Liberating Earth, A Faction Paradox Collection(0)
In Liberating Earth, rival cousins from the mysterious time-travelling Faction Paradox cult decide our planet should be freed from the human race and placed in better hands. As the cousins ruthlessly compete to create the perfect alternative Earth, history and reality change wildly again and again. Humanity is helpless. Or is it?
SF and fantasy readers and viewers, especially women, are increasingly calling for more work by female writers. Stuart Douglas of Obverse Books has commissioned Liberating Earth in response to that demand.
Editor Kate Orman was the first woman published in the Doctor Who: The New Adventures range of novels, eventually writing and co-writing a total of thirteen Who-related books, as well as publishing original fantasy and science fiction.
Liberating Earth will be printed in hardback and ebook formats in May 2014.
Zenith Lives! by Various Authors, ed. Stuart Douglas. Book reviewComments Off
Reviewed by I O’Reilly
Who the flying passarola is Monsieur Zenith? Not the Rick-Astley look-alike from the comic fandom?
No. Monsieur Zenith is probably the coolest cat that you may never have heard of:
“Upon a couch in a room of black and silver a figure of white marble came to life.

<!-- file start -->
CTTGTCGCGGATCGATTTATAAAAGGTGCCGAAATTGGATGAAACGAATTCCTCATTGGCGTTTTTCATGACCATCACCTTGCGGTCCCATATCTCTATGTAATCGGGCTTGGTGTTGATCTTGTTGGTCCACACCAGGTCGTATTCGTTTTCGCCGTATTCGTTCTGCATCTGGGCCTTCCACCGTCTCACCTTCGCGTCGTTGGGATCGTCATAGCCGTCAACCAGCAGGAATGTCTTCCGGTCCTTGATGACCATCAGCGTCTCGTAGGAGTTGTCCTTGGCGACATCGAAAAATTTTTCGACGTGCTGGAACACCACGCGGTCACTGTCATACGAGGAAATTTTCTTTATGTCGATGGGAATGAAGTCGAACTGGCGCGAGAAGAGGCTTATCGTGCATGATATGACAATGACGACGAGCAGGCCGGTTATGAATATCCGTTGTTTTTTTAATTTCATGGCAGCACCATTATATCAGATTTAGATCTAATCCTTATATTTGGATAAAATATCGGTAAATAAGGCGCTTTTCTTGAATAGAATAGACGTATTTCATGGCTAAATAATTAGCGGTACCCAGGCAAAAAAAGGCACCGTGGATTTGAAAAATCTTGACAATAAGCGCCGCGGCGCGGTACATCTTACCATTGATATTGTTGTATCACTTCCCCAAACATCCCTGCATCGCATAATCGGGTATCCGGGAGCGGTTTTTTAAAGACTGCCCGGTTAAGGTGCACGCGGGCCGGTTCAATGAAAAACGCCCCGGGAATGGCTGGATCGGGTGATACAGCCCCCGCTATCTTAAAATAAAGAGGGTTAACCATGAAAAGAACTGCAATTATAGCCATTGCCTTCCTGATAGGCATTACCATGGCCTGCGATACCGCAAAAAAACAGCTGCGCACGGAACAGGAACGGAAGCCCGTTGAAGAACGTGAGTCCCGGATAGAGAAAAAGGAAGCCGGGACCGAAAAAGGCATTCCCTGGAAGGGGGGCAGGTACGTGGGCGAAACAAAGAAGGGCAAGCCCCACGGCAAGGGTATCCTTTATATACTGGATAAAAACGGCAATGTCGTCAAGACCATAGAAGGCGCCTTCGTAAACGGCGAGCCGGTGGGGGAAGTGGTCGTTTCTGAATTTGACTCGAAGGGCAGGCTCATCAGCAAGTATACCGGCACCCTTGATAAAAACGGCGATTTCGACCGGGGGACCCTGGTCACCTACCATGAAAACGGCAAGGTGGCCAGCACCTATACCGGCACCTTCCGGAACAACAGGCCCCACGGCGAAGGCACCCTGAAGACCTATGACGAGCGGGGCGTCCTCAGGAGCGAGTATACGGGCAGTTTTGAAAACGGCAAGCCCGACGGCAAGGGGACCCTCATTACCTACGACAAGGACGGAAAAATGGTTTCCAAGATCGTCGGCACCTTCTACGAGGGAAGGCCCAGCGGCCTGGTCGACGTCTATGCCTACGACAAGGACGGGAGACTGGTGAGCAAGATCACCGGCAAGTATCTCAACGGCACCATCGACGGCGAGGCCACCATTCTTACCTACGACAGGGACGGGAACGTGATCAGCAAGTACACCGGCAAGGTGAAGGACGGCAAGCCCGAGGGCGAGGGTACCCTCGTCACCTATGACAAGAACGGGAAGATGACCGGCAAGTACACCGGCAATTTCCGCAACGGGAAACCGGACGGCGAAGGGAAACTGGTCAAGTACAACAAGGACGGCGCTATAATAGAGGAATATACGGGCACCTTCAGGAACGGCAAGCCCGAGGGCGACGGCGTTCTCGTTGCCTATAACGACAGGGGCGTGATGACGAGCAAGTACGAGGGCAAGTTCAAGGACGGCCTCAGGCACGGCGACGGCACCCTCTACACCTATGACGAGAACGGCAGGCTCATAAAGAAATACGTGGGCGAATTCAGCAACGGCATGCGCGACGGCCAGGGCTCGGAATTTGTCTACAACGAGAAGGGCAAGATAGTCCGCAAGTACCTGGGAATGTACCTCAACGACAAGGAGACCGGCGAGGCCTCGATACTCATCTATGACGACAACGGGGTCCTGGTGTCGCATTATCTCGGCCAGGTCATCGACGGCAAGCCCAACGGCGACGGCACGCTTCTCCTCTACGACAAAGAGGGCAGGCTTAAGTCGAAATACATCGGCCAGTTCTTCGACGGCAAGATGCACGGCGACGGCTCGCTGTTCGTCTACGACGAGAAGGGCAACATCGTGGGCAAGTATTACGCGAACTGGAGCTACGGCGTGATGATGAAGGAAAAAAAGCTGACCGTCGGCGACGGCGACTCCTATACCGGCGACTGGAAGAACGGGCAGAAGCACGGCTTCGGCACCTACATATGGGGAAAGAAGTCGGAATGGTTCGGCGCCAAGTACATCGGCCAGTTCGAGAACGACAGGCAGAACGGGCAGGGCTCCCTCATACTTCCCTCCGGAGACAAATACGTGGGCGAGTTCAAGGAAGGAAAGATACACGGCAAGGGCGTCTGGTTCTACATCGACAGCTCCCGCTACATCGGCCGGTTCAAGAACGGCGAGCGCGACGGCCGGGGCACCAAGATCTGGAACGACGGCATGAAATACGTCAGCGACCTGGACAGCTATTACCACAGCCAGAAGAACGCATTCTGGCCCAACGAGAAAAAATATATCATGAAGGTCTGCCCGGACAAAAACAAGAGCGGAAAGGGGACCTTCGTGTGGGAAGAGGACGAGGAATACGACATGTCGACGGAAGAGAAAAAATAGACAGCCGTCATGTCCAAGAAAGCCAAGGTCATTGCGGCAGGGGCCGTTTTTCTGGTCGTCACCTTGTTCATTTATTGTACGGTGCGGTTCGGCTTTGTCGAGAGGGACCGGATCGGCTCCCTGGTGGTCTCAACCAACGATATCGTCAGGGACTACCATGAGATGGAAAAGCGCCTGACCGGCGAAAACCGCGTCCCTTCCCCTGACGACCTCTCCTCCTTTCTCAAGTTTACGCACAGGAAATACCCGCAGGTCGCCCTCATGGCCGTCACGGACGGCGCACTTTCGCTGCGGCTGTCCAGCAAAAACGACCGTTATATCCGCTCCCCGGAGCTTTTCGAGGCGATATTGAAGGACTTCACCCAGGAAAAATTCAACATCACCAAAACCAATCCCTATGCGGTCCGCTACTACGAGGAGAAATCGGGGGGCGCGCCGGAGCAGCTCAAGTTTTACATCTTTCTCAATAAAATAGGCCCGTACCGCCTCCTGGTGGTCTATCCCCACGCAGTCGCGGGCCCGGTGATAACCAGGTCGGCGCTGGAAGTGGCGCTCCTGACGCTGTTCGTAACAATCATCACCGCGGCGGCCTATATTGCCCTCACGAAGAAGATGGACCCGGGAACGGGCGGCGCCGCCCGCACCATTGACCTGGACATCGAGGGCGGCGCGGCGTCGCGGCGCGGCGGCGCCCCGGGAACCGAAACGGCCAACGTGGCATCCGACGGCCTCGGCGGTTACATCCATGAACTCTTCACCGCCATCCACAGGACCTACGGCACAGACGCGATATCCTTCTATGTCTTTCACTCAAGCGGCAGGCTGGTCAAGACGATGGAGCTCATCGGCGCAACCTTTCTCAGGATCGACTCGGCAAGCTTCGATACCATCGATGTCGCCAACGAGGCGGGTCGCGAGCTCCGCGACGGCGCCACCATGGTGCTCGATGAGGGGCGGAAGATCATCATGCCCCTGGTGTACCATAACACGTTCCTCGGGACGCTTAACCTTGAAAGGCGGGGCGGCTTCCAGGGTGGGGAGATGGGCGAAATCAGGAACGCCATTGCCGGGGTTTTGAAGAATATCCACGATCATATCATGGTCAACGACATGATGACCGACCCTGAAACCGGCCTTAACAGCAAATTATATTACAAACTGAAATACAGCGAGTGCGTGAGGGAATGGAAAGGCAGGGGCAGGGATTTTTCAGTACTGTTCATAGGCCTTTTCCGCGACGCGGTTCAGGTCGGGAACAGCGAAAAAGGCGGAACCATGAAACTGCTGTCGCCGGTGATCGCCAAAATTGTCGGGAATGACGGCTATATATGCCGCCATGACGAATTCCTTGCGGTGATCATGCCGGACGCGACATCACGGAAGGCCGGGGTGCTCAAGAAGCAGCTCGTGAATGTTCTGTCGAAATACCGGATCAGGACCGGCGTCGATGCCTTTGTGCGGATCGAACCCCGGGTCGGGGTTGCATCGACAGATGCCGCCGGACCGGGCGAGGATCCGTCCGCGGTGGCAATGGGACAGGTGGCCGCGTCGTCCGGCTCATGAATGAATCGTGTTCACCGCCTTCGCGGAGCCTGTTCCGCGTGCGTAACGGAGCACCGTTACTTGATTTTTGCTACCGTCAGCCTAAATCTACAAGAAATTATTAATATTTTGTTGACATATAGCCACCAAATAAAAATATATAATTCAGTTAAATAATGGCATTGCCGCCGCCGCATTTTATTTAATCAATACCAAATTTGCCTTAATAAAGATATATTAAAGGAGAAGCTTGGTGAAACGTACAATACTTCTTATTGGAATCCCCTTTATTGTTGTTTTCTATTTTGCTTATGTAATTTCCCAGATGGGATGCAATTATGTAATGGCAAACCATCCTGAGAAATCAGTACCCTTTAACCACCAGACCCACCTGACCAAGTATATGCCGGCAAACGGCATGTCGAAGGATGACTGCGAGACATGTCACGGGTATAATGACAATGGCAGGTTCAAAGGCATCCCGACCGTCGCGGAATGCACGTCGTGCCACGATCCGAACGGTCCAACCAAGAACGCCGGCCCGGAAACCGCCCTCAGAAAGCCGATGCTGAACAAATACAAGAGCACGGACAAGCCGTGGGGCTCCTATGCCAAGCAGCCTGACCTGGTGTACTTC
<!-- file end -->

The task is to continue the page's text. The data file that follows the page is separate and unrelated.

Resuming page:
A bell rang; and a Japanese pushed the curtains aside to stand down in front of the couch.
‘You rang, excellency.’
The figure of white marble opened crimson-irised eyes. Instantly his strange exotic charm became apparent; the debonair recklessness of his face; the fact that he was a true albino.
‘Put out some clothes, Oyani.’
‘His excellency will dine at home?’
The eyes of the albino turned towards a yen-hok, the pipe in which opium is smoked.
‘I have dined already; I am going out. I have had sad dreams, Oyani. I need to amuse myself.’ “
- “The Box of Ho Sen,” from Detective Weekly
At a time when Sherlock Holmes was getting a bit old in the tooth for running around waterfalls and James Bond still hadn’t emerged (c.1920-1935), there was private gentleman-adventurer-detective Sexton Blake, and his nemesis was Monsieur Zenith the Albino. Sexton Blake was like Sherlock Holmes but with a boxers build and sensibility. He picked up, dusted down and kicked in the trousers where Sherlock left off.
Monsieur Zenith the albino on the other hand was pure class. He was a world-weary aristocratic-criminal of some vaguely Eastern-European family (in keeping with the vaguely Victorian feelings of the time that the further you went East the more outlandish adventure there was to be had). He outwitted and outfoxed Sexton Blake, and left a trail of mayhem and murder.
These stories contained here are a tribute and a re-imagining of that character Monsieur Zenith from some very big names indeed. We have Michael Moorcock and George Mann, Paul Magrs and Mark Hodder. Look them and you’ll see that just getting shorts from these guys all under one jacket is, in my opinion at least, worth the cover price.
What follows is a collection of stories some long and some short, each of which provide a different take on the classic villain. What I love about the book is that the writers have felt able to take Monsieur Zenith in new directions and impart their own reality to him (George Mann sees some references to a particular time-travelling series of books, whilst Magrs throws the story into a reality-fiction-colliding narrative free-for-all).